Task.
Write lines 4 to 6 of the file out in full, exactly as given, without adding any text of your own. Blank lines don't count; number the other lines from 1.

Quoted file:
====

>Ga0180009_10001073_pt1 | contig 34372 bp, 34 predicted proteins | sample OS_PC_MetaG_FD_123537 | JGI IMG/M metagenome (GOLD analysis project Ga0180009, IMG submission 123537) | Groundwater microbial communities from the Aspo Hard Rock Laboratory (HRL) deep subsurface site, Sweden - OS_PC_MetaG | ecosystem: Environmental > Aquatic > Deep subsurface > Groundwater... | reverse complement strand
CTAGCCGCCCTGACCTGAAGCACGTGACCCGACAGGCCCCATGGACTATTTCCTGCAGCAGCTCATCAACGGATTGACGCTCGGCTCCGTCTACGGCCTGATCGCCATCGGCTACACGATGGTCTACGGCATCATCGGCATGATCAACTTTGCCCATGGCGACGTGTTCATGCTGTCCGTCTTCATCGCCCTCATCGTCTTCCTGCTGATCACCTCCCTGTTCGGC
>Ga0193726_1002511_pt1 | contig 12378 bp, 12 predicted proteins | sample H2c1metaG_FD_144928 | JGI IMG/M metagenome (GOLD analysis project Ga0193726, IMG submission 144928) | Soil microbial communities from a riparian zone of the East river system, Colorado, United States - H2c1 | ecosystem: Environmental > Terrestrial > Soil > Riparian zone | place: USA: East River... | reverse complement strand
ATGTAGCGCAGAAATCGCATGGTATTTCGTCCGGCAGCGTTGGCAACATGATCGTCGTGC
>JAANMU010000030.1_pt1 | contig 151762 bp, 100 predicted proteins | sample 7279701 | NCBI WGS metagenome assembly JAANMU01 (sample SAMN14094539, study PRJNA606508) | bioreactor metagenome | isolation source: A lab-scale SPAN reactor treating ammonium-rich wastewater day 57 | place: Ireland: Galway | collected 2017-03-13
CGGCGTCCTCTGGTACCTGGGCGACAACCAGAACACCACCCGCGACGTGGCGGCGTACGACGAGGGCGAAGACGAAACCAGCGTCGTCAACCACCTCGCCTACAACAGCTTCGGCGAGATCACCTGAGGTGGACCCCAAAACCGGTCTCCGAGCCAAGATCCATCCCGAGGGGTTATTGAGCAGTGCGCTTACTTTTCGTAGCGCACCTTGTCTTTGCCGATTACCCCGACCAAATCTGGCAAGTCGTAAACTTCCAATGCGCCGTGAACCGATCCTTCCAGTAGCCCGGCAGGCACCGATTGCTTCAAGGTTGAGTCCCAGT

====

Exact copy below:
ATGTAGCGCAGAAATCGCATGGTATTTCGTCCGGCAGCGTTGGCAACATGATCGTCGTGC
>JAANMU010000030.1_pt1 | contig 151762 bp, 100 predicted proteins | sample 7279701 | NCBI WGS metagenome assembly JAANMU01 (sample SAMN14094539, study PRJNA606508) | bioreactor metagenome | isolation source: A lab-scale SPAN reactor treating ammonium-rich wastewater day 57 | place: Ireland: Galway | collected 2017-03-13
CGGCGTCCTCTGGTACCTGGGCGACAACCAGAACACCACCCGCGACGTGGCGGCGTACGACGAGGGCGAAGACGAAACCAGCGTCGTCAACCACCTCGCCTACAACAGCTTCGGCGAGATCACCTGAGGTGGACCCCAAAACCGGTCTCCGAGCCAAGATCCATCCCGAGGGGTTATTGAGCAGTGCGCTTACTTTTCGTAGCGCACCTTGTCTTTGCCGATTACCCCGACCAAATCTGGCAAGTCGTAAACTTCCAATGCGCCGTGAACCGATCCTTCCAGTAGCCCGGCAGGCACCGATTGCTTCAAGGTTGAGTCCCAGT